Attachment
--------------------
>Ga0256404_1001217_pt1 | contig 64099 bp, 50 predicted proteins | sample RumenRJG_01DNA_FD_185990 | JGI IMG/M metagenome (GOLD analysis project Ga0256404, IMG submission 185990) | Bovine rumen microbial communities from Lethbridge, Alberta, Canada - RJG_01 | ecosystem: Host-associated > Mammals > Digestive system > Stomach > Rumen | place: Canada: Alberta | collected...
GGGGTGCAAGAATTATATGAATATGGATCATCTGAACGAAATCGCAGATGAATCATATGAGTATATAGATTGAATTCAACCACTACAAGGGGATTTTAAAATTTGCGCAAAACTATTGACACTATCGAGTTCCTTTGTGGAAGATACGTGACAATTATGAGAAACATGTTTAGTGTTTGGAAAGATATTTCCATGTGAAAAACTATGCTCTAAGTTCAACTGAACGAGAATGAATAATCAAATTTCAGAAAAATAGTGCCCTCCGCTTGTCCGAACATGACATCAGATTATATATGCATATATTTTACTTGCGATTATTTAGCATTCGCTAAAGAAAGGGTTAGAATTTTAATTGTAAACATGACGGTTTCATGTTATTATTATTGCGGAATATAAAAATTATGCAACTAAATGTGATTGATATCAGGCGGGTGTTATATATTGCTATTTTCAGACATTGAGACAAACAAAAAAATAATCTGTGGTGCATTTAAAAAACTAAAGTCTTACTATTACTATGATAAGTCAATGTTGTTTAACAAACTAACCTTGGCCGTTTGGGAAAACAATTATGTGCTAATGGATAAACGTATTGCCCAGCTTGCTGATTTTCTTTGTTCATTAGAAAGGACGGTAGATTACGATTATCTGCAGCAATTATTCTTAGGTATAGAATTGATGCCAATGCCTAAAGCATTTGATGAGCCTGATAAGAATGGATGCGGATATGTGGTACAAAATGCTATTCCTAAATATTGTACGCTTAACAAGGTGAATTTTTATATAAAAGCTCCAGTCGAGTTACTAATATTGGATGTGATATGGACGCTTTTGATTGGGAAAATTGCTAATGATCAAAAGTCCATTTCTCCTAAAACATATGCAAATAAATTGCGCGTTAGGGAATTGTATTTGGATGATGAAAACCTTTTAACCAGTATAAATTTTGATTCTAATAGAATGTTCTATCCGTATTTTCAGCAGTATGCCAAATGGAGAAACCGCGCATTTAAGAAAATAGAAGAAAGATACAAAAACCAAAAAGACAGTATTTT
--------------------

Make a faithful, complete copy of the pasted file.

>Ga0256404_1001217_pt1 | contig 64099 bp, 50 predicted proteins | sample RumenRJG_01DNA_FD_185990 | JGI IMG/M metagenome (GOLD analysis project Ga0256404, IMG submission 185990) | Bovine rumen microbial communities from Lethbridge, Alberta, Canada - RJG_01 | ecosystem: Host-associated > Mammals > Digestive system > Stomach > Rumen | place: Canada: Alberta | collected...
GGGGTGCAAGAATTATATGAATATGGATCATCTGAACGAAATCGCAGATGAATCATATGAGTATATAGATTGAATTCAACCACTACAAGGGGATTTTAAAATTTGCGCAAAACTATTGACACTATCGAGTTCCTTTGTGGAAGATACGTGACAATTATGAGAAACATGTTTAGTGTTTGGAAAGATATTTCCATGTGAAAAACTATGCTCTAAGTTCAACTGAACGAGAATGAATAATCAAATTTCAGAAAAATAGTGCCCTCCGCTTGTCCGAACATGACATCAGATTATATATGCATATATTTTACTTGCGATTATTTAGCATTCGCTAAAGAAAGGGTTAGAATTTTAATTGTAAACATGACGGTTTCATGTTATTATTATTGCGGAATATAAAAATTATGCAACTAAATGTGATTGATATCAGGCGGGTGTTATATATTGCTATTTTCAGACATTGAGACAAACAAAAAAATAATCTGTGGTGCATTTAAAAAACTAAAGTCTTACTATTACTATGATAAGTCAATGTTGTTTAACAAACTAACCTTGGCCGTTTGGGAAAACAATTATGTGCTAATGGATAAACGTATTGCCCAGCTTGCTGATTTTCTTTGTTCATTAGAAAGGACGGTAGATTACGATTATCTGCAGCAATTATTCTTAGGTATAGAATTGATGCCAATGCCTAAAGCATTTGATGAGCCTGATAAGAATGGATGCGGATATGTGGTACAAAATGCTATTCCTAAATATTGTACGCTTAACAAGGTGAATTTTTATATAAAAGCTCCAGTCGAGTTACTAATATTGGATGTGATATGGACGCTTTTGATTGGGAAAATTGCTAATGATCAAAAGTCCATTTCTCCTAAAACATATGCAAATAAATTGCGCGTTAGGGAATTGTATTTGGATGATGAAAACCTTTTAACCAGTATAAATTTTGATTCTAATAGAATGTTCTATCCGTATTTTCAGCAGTATGCCAAATGGAGAAACCGCGCATTTAAGAAAATAGAAGAAAGATACAAAAACCAAAAAGACAGTATTTT